Why It’s Good to Have Lots of Children – Author – Wade Thomas
The consistent posture of God’s Word towards babies is this: Children received rightly are a blessing, not a burden. God bestows babies on His people as a gift, and His people who haven’t been given the gift grieve and plead with Him for it.
“When Yahweh saw that Leah was hated, He opened her womb, but Rachel was barren.” Genesis 29:31
“They rose early in the morning and worshiped before Yahweh; then they went back to their house at Ramah. And Elkanah knew Hannah his wife, and Yahweh remembered her. And in due time Hannah conceived and bore a son, and she called his name Samuel, for she said, ‘I have asked for him from Yahweh.'” 1 Samuel 1:19-20.
“He gives the barren woman a home, making her the joyous mother of children. Praise Yahweh!” Psalm 113:9
God also makes plain that He has particular care for little ones, and that He does not see them as an intrusion or a nuisance.
“Now they were bringing even infants to Him that He might touch them. And when the disciples saw it, they rebuked them. But Jesus called them to Him, saying, ‘Let the children come to me, and do not hinder them, for to such belongs the Kingdom of God.'” Luke 18:15-16
Our God also tells humanity to reproduce and to subdue the Earth.
“So God created man in His own image, in the image of God He created him; male and female He created them. And God blessed them. And God said to them, ‘Be fruitful and multiply and fill the earth and subdue it, and have dominion over the fish of the sea and over the birds of the heavens and over every living that moves on the earth.'” Genesis 1:27-28
The idea that married Christian couples should firmly limit the number of children they have is a very new and very Western idea. Opposed to it stand the Biblical worldview (which as we’ve seen above describe children and childbearing very differently) and the vast majority of Christian history, where the idea of a married Christian couple seeking to constrict the number of children they have would have (rightly) been seen as morally problematic.
We live in a day and place filled with material ease. The argument that married Christian couples can’t afford to have more children simply won’t stand up to scrutiny. While there are obviously exceptions, people who truly have financial hardship, the vast majority of us have far more luxuries than any of our great-grandparents could have ever dreamed of. And most of them had more children than our peers do. The average house in the United States in 1900 didn’t have 2 bathrooms, central air, or an extra 500 square feet of storage for mementos and surplus appliances. Nor did the average Christian have hours of leisure time to watch actors on a glowing screen perform stories for their amusement. So why, despite all these material comforts we’ve received, do so many of us choose to have less children than previous generations?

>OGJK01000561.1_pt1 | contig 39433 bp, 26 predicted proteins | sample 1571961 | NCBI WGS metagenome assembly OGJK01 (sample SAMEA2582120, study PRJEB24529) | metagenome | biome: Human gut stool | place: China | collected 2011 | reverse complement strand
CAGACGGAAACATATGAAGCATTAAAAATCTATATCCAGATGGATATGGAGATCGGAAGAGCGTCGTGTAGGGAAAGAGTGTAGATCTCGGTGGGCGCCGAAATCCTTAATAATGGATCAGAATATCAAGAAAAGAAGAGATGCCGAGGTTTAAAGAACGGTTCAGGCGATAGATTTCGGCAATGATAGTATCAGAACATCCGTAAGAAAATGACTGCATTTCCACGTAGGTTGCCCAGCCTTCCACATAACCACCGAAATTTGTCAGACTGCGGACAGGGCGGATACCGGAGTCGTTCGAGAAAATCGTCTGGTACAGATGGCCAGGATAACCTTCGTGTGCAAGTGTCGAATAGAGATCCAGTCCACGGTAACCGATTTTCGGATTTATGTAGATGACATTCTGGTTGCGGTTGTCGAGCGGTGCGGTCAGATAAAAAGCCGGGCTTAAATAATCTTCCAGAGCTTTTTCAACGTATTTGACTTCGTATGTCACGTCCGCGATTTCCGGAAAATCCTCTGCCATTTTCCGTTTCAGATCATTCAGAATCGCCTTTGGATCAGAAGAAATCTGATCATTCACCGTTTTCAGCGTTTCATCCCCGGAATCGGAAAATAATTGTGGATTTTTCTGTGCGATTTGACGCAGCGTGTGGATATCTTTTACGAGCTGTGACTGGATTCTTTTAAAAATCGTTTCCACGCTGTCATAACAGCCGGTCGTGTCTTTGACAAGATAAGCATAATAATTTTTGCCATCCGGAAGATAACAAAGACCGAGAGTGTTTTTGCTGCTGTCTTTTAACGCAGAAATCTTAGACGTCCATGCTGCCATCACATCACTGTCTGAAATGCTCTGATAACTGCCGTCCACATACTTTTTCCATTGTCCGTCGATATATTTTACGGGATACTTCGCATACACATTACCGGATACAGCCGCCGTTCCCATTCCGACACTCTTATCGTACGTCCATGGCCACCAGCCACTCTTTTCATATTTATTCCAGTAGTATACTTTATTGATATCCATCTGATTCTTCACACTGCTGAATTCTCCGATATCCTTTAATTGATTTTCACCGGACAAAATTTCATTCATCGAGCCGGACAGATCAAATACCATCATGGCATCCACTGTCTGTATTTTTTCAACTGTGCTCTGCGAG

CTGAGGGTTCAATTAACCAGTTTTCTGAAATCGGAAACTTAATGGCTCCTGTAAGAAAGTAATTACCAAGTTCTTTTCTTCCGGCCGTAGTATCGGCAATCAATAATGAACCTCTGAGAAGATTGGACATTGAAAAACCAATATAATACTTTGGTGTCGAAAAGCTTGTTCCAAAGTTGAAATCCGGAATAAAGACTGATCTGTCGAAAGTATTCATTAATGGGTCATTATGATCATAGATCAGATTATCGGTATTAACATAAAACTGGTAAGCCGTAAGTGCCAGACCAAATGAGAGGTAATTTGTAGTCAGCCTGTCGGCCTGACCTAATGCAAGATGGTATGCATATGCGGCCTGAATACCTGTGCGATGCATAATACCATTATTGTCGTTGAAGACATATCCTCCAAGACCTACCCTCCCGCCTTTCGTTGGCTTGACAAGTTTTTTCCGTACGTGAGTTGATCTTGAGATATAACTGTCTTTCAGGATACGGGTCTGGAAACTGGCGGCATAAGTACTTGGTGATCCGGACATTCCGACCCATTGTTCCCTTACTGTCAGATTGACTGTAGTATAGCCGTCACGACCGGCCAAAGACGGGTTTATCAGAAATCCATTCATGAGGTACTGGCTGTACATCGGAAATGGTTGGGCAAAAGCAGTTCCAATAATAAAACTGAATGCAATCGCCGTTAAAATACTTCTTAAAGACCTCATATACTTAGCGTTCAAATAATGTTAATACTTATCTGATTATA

I think we couch it in necessity, as though we “couldn’t” have lots of children, because the truth is more uncomfortable.
Why would someone not want to have more children? While there are countless possible answers, it seems to me from observation and Scripture that there are twin reasons most relevant to our culture:
- Children mean work and responsibility
- We in this culture view children differently from God
Raising children is hard. They come out of the womb sinners, and they must be taught, loved unconditionally, fed, talked to, played with, prayed over, read to, disciplined, had the Good News of Jesus told them countless times, and bathed. Then bathed again. Then bathed again.
It is hard work, and in this day of opulence all of us, myself included, naturally gravitate away from hard work. I heard the pastor John Piper once remark that even simple things like running water and being able to press “911” into a phone and have help come are things that the vast majority of human history had no access to. One of the highest birth rates in the world is among our Christian brothers and sisters in Nigeria, where income levels and material comforts are far lower than ours here in the United States. A sober assessment of our lives will reveal that we have it far easier than virtually any day or place in history. And that ease has worked its way into most of our hearts such that we do not want to be disrupted from our Netflix-watching and our leisure travel with the noise of crying and the changing of diapers.